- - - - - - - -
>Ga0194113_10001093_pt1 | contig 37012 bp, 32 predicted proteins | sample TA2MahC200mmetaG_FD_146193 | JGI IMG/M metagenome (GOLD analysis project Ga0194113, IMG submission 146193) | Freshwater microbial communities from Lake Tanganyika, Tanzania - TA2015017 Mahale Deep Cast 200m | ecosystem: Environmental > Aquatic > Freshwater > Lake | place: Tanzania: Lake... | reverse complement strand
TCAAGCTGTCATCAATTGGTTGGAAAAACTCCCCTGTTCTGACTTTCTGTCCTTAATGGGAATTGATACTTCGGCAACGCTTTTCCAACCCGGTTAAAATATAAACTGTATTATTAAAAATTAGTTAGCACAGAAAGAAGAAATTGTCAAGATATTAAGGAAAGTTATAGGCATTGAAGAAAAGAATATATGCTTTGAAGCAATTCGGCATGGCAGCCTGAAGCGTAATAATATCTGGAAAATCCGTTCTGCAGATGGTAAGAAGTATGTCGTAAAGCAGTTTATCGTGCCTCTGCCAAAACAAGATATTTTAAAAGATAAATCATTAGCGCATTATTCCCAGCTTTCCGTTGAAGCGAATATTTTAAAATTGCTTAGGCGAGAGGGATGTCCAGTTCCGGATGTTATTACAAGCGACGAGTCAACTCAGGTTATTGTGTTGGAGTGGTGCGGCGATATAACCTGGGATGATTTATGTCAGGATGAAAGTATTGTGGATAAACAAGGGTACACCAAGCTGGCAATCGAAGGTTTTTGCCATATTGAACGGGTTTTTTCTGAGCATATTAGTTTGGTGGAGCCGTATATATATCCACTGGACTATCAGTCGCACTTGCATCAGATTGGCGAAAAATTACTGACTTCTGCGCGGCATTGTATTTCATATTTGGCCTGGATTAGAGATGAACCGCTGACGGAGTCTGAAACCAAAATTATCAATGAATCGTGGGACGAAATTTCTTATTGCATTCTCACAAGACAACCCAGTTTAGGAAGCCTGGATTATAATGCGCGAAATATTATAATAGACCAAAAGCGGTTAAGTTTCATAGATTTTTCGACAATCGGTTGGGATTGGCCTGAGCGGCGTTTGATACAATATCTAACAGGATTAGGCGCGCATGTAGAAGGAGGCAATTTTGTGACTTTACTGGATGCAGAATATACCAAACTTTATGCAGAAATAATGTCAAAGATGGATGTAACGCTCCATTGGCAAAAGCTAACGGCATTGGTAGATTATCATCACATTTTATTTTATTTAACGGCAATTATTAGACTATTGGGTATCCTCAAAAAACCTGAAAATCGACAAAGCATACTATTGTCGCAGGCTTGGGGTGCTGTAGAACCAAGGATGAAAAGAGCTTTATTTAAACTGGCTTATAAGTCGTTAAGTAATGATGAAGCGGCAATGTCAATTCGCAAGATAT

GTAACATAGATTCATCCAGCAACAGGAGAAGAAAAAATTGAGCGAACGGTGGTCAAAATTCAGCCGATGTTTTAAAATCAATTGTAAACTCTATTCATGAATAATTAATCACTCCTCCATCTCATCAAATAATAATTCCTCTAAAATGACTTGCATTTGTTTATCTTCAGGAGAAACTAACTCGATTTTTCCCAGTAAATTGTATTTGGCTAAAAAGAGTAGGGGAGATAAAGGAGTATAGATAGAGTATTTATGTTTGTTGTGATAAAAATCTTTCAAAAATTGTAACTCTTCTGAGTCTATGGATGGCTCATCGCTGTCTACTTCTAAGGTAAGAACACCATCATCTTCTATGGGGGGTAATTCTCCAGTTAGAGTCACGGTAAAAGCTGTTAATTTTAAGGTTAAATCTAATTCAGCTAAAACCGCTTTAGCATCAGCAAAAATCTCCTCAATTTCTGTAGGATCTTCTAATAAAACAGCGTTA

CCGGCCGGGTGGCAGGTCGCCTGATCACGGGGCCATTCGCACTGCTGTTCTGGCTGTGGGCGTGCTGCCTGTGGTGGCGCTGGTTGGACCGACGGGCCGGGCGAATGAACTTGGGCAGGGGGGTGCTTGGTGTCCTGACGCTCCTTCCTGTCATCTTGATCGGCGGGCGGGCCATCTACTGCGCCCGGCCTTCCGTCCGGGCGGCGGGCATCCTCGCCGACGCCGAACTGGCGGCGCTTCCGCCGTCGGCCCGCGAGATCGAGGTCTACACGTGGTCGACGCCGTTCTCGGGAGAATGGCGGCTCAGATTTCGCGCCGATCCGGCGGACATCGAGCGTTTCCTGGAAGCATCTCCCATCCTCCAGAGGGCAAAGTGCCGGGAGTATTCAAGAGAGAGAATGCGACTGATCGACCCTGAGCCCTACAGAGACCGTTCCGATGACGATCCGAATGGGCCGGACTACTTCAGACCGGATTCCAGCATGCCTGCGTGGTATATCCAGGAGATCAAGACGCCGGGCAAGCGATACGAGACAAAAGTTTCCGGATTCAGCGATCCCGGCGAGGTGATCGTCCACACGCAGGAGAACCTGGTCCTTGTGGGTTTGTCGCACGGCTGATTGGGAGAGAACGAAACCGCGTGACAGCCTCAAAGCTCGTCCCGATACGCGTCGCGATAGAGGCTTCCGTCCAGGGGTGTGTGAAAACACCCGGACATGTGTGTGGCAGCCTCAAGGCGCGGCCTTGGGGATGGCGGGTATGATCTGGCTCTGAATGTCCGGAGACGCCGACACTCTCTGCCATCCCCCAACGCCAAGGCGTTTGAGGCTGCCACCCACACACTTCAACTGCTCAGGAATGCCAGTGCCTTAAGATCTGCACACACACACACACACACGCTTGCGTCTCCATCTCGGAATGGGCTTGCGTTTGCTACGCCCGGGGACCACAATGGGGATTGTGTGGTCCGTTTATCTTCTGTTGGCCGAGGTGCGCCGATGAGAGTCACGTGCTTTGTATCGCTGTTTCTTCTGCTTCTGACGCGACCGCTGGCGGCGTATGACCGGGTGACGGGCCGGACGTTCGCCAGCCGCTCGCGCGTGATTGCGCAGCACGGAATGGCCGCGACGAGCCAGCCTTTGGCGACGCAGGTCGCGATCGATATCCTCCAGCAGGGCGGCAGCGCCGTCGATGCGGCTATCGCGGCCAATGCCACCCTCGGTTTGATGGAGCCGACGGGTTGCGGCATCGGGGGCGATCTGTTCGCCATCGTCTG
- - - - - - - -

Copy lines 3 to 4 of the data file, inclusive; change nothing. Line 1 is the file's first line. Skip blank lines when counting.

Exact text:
GTAACATAGATTCATCCAGCAACAGGAGAAGAAAAAATTGAGCGAACGGTGGTCAAAATTCAGCCGATGTTTTAAAATCAATTGTAAACTCTATTCATGAATAATTAATCACTCCTCCATCTCATCAAATAATAATTCCTCTAAAATGACTTGCATTTGTTTATCTTCAGGAGAAACTAACTCGATTTTTCCCAGTAAATTGTATTTGGCTAAAAAGAGTAGGGGAGATAAAGGAGTATAGATAGAGTATTTATGTTTGTTGTGATAAAAATCTTTCAAAAATTGTAACTCTTCTGAGTCTATGGATGGCTCATCGCTGTCTACTTCTAAGGTAAGAACACCATCATCTTCTATGGGGGGTAATTCTCCAGTTAGAGTCACGGTAAAAGCTGTTAATTTTAAGGTTAAATCTAATTCAGCTAAAACCGCTTTAGCATCAGCAAAAATCTCCTCAATTTCTGTAGGATCTTCTAATAAAACAGCGTTA

CCGGCCGGGTGGCAGGTCGCCTGATCACGGGGCCATTCGCACTGCTGTTCTGGCTGTGGGCGTGCTGCCTGTGGTGGCGCTGGTTGGACCGACGGGCCGGGCGAATGAACTTGGGCAGGGGGGTGCTTGGTGTCCTGACGCTCCTTCCTGTCATCTTGATCGGCGGGCGGGCCATCTACTGCGCCCGGCCTTCCGTCCGGGCGGCGGGCATCCTCGCCGACGCCGAACTGGCGGCGCTTCCGCCGTCGGCCCGCGAGATCGAGGTCTACACGTGGTCGACGCCGTTCTCGGGAGAATGGCGGCTCAGATTTCGCGCCGATCCGGCGGACATCGAGCGTTTCCTGGAAGCATCTCCCATCCTCCAGAGGGCAAAGTGCCGGGAGTATTCAAGAGAGAGAATGCGACTGATCGACCCTGAGCCCTACAGAGACCGTTCCGATGACGATCCGAATGGGCCGGACTACTTCAGACCGGATTCCAGCATGCCTGCGTGGTATATCCAGGAGATCAAGACGCCGGGCAAGCGATACGAGACAAAAGTTTCCGGATTCAGCGATCCCGGCGAGGTGATCGTCCACACGCAGGAGAACCTGGTCCTTGTGGGTTTGTCGCACGGCTGATTGGGAGAGAACGAAACCGCGTGACAGCCTCAAAGCTCGTCCCGATACGCGTCGCGATAGAGGCTTCCGTCCAGGGGTGTGTGAAAACACCCGGACATGTGTGTGGCAGCCTCAAGGCGCGGCCTTGGGGATGGCGGGTATGATCTGGCTCTGAATGTCCGGAGACGCCGACACTCTCTGCCATCCCCCAACGCCAAGGCGTTTGAGGCTGCCACCCACACACTTCAACTGCTCAGGAATGCCAGTGCCTTAAGATCTGCACACACACACACACACACGCTTGCGTCTCCATCTCGGAATGGGCTTGCGTTTGCTACGCCCGGGGACCACAATGGGGATTGTGTGGTCCGTTTATCTTCTGTTGGCCGAGGTGCGCCGATGAGAGTCACGTGCTTTGTATCGCTGTTTCTTCTGCTTCTGACGCGACCGCTGGCGGCGTATGACCGGGTGACGGGCCGGACGTTCGCCAGCCGCTCGCGCGTGATTGCGCAGCACGGAATGGCCGCGACGAGCCAGCCTTTGGCGACGCAGGTCGCGATCGATATCCTCCAGCAGGGCGGCAGCGCCGTCGATGCGGCTATCGCGGCCAATGCCACCCTCGGTTTGATGGAGCCGACGGGTTGCGGCATCGGGGGCGATCTGTTCGCCATCGTCTG